The Human Rights Act 1998 applies only to public bodies, so where a claim under the Act is made, it is first necessary to ascertain whether the organisation against which the claim is made is a public body.
Recently, the question came before the Divisional Court as to whether a registered social landlord was a public body for the purposes of the Act. The conclusion of the Court was that the management and allocation of housing stock was a public function, in the sense that it was subsidised by the public purse because of the role it played in the implementation of Government housing policy, and in that regard the social landlord effectively stood in the place of a local authority.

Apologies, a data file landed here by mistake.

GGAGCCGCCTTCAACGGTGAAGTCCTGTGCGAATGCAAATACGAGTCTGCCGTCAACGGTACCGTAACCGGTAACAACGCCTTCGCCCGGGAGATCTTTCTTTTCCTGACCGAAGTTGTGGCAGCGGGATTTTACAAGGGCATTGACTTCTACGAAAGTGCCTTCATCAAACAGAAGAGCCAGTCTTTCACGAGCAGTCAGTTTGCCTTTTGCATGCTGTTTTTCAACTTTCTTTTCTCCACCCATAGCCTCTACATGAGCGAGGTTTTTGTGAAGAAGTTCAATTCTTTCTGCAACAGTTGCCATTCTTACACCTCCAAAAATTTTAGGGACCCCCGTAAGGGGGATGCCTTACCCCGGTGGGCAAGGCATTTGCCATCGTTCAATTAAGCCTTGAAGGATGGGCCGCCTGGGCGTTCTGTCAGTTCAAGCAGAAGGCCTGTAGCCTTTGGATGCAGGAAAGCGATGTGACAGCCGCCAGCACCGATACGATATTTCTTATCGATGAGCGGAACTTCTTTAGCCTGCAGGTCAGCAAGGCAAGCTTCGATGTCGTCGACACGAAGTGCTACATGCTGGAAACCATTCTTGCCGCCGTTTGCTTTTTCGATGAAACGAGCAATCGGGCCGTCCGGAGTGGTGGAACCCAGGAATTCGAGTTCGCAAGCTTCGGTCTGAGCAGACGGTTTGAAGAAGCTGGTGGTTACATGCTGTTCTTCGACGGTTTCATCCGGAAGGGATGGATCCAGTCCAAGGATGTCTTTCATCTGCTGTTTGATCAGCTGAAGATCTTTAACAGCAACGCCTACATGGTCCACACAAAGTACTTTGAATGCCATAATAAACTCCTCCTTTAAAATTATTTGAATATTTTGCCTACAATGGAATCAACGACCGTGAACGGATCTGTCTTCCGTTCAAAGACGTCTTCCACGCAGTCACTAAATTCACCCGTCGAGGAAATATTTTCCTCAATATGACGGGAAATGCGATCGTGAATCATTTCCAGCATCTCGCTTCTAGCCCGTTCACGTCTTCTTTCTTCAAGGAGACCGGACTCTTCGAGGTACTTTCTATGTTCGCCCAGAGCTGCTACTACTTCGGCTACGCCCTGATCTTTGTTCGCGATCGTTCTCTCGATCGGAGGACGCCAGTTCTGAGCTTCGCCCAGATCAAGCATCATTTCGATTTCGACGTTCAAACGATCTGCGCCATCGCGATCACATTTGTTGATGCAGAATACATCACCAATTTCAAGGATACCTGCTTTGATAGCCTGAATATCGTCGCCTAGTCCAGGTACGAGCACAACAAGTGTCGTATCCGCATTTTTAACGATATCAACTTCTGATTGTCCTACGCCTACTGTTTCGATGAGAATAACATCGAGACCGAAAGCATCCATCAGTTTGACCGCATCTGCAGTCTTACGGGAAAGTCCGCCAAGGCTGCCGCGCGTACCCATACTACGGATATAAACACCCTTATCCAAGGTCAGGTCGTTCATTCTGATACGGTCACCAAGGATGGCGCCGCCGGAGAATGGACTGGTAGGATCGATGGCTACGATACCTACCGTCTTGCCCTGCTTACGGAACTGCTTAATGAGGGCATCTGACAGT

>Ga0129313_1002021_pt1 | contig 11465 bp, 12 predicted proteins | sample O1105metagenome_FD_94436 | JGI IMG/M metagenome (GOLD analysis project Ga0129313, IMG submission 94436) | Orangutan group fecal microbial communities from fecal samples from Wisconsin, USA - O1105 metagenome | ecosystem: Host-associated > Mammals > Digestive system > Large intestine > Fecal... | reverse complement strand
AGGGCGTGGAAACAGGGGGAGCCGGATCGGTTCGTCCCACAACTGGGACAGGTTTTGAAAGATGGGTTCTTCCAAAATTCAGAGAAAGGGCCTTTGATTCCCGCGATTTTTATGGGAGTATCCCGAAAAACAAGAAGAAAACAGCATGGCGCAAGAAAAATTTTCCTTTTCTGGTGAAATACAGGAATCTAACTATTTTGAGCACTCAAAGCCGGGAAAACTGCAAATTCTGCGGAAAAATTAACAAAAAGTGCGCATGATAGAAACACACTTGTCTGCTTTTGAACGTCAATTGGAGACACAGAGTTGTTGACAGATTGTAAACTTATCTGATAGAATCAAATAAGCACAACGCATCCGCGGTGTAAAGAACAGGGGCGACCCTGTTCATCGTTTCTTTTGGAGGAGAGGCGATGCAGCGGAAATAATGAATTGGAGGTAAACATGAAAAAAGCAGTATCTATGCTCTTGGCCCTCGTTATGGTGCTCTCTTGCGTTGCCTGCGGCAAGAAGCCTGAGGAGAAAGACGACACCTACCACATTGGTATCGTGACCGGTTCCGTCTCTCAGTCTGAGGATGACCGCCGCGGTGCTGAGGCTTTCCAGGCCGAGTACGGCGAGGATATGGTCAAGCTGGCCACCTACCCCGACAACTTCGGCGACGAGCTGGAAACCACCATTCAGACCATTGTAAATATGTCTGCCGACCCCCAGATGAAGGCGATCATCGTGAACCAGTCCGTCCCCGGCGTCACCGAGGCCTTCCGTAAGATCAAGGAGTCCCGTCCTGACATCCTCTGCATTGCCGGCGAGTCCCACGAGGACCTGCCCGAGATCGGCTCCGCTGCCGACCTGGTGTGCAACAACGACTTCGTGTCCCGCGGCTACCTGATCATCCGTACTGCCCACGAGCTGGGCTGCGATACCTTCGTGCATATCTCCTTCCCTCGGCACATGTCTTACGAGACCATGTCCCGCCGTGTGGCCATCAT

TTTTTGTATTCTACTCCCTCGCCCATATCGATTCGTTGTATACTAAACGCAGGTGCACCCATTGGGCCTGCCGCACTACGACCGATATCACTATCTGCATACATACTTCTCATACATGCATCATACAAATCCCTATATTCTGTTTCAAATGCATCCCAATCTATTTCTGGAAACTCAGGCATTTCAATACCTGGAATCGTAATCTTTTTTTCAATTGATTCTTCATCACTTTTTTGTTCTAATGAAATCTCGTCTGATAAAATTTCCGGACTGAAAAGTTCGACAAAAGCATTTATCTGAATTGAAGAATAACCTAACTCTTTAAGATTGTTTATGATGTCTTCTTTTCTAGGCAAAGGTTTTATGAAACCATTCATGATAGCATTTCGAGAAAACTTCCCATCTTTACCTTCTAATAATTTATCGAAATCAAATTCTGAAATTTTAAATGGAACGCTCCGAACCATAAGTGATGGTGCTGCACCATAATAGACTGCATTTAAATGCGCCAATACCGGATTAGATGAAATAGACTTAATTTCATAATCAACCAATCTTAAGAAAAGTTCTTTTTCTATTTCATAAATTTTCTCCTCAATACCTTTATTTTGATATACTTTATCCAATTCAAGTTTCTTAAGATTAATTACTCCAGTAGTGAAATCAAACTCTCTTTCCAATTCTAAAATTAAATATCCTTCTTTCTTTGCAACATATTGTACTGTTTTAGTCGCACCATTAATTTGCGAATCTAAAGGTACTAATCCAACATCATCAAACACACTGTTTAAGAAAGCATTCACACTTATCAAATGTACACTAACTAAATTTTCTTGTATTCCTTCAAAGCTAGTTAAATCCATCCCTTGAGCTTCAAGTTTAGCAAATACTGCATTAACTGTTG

Accordingly, the decisions of the registered social landlord could be challenged under the Act.
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Regina (Weaver) v London and Quadrant Housing Trust. The Times, 8 July 2008. See